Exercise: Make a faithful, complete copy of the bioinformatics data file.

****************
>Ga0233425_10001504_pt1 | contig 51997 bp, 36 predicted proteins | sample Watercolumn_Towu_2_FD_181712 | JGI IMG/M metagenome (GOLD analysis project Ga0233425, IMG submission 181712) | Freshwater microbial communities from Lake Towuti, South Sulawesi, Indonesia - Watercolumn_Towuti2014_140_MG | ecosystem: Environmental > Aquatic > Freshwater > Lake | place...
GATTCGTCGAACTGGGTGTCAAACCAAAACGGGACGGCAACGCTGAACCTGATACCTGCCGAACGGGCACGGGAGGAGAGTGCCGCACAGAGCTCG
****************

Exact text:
>Ga0233425_10001504_pt1 | contig 51997 bp, 36 predicted proteins | sample Watercolumn_Towu_2_FD_181712 | JGI IMG/M metagenome (GOLD analysis project Ga0233425, IMG submission 181712) | Freshwater microbial communities from Lake Towuti, South Sulawesi, Indonesia - Watercolumn_Towuti2014_140_MG | ecosystem: Environmental > Aquatic > Freshwater > Lake | place...
GATTCGTCGAACTGGGTGTCAAACCAAAACGGGACGGCAACGCTGAACCTGATACCTGCCGAACGGGCACGGGAGGAGAGTGCCGCACAGAGCTCG